IPEC e-newsletter - Excipients Insight May 2011 - 01-06-11


Inside this issue


Word of the Chair

Breaking news: Council of the European Union adopts falsified medicines directive

The Council of the European Union gave a green light to the Directive on Falsified Medicines on May 27, which was adopted by the European Parliament in February.

The new directive includes a number of provisions to address falsified medicines, including the addition of safety features for prescription medicines, stricter controls for imported active pharmaceutical ingredients, harmonisation of GMP requirements and inspections and measures to protect the public from rogue Internet pharmacies selling fake drugs.

The Directive also has implications for suppliers and user of excipients, which it defines as "any constituent of a medicinal product other than the active substance and packaging material."

It calls for the development of formalised risk-assessment guidance by the Commission, which will be used by medicinal product manufacturers to gauge excipient supplies by looking at measures such as "source, intended use and previous instances of quality defects."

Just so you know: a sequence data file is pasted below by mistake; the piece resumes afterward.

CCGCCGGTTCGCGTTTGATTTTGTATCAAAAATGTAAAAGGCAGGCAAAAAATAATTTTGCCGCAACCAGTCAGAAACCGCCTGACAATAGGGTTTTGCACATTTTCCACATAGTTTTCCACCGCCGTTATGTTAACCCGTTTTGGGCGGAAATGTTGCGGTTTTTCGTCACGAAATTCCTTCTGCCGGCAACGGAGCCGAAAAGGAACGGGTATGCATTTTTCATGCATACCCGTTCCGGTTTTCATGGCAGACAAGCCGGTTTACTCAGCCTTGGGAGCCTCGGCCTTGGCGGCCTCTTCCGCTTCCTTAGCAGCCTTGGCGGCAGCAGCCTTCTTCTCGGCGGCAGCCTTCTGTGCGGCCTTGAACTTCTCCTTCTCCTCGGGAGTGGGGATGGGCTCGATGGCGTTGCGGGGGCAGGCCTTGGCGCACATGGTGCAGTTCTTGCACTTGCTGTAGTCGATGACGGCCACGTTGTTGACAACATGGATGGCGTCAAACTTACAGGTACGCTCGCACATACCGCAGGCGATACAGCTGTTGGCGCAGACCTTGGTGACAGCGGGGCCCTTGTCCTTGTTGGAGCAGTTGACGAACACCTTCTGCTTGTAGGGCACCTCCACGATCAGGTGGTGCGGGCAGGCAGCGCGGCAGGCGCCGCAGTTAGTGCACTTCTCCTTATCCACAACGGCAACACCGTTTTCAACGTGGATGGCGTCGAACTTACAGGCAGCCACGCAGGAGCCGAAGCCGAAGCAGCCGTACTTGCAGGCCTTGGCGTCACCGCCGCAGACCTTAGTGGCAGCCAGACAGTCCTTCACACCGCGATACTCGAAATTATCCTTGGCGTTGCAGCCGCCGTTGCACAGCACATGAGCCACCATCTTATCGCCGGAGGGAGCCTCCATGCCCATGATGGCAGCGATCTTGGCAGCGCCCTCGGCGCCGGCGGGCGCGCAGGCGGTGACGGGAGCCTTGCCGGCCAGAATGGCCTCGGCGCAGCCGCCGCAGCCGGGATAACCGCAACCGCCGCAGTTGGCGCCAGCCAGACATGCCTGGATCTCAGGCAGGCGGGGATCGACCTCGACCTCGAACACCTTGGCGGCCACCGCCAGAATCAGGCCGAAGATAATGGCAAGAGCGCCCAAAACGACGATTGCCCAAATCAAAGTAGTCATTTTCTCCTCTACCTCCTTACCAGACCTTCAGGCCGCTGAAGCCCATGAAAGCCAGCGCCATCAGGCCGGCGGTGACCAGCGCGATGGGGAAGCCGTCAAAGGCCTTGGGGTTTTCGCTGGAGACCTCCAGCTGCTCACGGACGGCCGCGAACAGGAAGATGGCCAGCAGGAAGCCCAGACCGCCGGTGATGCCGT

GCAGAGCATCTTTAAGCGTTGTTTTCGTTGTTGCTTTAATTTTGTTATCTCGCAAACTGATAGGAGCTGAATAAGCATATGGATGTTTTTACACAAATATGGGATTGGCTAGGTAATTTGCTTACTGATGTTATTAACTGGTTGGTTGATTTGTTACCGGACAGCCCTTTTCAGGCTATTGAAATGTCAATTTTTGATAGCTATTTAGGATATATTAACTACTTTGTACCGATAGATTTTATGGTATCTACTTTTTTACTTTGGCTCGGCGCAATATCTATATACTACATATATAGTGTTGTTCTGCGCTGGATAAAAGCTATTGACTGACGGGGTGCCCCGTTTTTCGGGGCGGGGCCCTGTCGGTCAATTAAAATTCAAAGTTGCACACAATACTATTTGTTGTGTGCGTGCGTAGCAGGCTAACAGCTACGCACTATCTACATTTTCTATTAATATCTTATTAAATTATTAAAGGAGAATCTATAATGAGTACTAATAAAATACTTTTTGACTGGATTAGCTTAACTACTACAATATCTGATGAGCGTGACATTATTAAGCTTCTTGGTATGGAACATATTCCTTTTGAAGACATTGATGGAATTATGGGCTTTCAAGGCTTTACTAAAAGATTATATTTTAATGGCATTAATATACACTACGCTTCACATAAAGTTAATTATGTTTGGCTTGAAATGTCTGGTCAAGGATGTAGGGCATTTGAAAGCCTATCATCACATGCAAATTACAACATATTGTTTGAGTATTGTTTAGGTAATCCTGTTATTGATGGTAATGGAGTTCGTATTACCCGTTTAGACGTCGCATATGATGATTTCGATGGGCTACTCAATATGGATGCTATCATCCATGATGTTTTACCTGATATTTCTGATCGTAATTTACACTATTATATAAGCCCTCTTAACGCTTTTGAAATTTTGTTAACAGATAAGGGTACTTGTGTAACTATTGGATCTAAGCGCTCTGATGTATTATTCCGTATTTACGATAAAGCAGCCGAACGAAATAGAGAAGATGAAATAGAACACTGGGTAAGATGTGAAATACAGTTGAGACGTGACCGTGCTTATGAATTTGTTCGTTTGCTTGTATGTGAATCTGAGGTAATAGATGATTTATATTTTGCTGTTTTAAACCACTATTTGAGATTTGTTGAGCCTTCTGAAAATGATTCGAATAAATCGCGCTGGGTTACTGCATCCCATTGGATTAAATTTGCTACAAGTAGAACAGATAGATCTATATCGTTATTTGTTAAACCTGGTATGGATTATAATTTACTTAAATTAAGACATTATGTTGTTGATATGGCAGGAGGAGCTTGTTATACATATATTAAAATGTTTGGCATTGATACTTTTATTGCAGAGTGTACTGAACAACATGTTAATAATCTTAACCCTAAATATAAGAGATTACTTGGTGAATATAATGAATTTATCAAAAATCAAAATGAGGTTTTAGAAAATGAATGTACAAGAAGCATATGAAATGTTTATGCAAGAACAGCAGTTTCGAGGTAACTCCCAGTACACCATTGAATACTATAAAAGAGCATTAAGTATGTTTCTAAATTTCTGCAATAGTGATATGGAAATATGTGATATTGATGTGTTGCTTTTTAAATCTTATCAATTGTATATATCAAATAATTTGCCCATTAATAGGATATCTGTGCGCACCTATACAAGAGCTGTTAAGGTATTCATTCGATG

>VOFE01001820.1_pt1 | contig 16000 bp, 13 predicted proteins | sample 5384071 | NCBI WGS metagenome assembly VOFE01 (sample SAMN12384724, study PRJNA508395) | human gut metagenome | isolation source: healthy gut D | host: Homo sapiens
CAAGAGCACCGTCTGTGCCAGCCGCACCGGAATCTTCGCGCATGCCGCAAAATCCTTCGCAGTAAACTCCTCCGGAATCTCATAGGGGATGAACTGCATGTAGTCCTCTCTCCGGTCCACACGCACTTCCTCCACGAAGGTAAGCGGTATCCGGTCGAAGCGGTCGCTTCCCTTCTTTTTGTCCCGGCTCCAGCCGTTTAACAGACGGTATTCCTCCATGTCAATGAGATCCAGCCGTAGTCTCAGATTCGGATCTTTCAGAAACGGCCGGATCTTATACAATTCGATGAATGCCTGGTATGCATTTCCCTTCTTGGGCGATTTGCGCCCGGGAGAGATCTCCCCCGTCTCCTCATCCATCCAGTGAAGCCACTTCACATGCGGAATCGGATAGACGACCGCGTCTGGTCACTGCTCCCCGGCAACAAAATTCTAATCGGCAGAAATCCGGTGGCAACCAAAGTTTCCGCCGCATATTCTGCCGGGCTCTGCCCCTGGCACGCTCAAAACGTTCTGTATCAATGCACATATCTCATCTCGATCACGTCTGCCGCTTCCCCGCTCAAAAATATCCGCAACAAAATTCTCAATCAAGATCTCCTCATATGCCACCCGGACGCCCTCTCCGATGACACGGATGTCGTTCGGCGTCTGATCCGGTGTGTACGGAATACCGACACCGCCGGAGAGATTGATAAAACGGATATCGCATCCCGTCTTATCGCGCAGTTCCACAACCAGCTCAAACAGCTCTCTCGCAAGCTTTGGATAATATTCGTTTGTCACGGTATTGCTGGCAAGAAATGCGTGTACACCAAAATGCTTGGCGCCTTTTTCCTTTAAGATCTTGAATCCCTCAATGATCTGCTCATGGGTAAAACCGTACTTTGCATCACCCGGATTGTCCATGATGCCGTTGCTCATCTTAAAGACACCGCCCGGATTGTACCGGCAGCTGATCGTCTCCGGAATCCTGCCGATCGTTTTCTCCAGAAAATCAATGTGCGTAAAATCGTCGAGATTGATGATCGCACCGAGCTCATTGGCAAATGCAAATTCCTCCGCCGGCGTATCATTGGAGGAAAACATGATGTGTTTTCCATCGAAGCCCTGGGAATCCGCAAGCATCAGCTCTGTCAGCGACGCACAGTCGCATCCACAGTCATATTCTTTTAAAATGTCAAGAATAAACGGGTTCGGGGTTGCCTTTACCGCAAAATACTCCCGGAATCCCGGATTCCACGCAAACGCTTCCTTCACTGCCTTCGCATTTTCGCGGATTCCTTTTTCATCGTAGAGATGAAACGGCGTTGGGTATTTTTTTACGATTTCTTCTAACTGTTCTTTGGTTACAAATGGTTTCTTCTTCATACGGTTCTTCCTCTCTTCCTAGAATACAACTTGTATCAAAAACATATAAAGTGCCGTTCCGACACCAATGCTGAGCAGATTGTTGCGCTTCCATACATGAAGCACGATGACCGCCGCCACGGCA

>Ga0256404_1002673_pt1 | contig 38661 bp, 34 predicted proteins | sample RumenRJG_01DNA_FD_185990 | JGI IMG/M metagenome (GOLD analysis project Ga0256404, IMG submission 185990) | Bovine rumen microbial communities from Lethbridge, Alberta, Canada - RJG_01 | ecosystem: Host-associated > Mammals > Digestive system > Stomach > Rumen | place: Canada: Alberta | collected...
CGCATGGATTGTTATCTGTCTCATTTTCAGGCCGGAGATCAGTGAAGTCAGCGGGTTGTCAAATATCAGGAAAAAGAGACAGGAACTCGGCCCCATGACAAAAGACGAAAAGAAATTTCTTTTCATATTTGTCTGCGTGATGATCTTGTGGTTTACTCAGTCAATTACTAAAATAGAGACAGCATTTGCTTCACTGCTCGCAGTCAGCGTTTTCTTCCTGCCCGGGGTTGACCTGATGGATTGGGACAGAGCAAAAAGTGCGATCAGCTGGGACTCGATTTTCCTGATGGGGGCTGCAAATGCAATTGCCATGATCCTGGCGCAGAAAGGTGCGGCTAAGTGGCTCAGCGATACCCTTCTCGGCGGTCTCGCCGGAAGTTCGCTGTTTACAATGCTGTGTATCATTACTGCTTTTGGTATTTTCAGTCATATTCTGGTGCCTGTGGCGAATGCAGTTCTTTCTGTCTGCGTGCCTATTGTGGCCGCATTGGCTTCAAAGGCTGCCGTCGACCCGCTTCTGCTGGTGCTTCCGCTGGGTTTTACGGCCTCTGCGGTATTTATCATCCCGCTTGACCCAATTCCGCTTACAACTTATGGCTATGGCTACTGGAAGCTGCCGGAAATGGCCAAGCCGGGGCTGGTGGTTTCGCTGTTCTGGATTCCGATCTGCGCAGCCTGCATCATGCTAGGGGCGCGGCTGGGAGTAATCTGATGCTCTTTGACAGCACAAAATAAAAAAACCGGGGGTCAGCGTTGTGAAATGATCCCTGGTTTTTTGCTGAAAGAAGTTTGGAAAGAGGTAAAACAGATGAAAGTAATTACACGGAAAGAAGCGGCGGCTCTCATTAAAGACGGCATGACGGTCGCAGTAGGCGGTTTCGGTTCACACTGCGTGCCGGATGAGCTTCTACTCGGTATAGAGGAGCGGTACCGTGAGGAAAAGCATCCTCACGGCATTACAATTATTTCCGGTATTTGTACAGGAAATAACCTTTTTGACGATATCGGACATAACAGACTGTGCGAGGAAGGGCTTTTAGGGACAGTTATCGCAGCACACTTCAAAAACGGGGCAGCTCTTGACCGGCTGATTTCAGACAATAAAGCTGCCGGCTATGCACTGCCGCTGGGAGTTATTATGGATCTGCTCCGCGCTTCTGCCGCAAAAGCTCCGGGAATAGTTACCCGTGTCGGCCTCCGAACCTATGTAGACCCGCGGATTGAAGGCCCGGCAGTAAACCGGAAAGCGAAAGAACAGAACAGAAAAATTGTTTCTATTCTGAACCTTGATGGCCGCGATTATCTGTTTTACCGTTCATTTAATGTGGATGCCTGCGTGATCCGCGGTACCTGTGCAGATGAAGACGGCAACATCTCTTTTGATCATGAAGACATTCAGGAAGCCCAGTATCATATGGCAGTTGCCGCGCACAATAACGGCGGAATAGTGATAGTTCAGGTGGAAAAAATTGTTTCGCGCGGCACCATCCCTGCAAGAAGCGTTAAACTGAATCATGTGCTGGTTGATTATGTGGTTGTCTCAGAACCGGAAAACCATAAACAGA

There are also changes regarding inspections, specifically that "manufacturers, located in the EU or in third countries, and wholesale distributors of medicinal products shall be subject to repeated inspections."

"The competent authority shall have a system of supervision including by inspections at an appropriate frequency based on risk, at the premises of the manufacturers, importers, or distributors of active substances, located on their territory, and effective follow up thereof," according to the Directive

The Directive as adopted will be published in the Official Journal of the European Union into all official languages of the EU. Once published, it will enter into force 20 days following publication. Member States will have 18 months to transpose the directive into their national law.

The Directive also breaks new ground in the way it will be implemented by Member States, as it departs from the traditional comitology procedure in favour of one based on 'delegated acts' and 'implementing measures'.

The Commission will prepare a report giving an overview of the transposition measures to be submitted to the Parliament and the Council six years and six months after publication of the Directive.




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